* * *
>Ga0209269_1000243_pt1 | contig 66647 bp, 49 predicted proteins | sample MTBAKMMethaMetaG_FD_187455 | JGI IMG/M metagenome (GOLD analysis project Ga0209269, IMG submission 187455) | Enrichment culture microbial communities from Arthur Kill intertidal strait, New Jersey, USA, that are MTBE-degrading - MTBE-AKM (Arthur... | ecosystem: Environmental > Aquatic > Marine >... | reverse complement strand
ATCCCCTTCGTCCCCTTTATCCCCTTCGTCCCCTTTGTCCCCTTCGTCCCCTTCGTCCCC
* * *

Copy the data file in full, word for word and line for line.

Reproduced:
>Ga0209269_1000243_pt1 | contig 66647 bp, 49 predicted proteins | sample MTBAKMMethaMetaG_FD_187455 | JGI IMG/M metagenome (GOLD analysis project Ga0209269, IMG submission 187455) | Enrichment culture microbial communities from Arthur Kill intertidal strait, New Jersey, USA, that are MTBE-degrading - MTBE-AKM (Arthur... | ecosystem: Environmental > Aquatic > Marine >... | reverse complement strand
ATCCCCTTCGTCCCCTTTATCCCCTTCGTCCCCTTTGTCCCCTTCGTCCCCTTCGTCCCC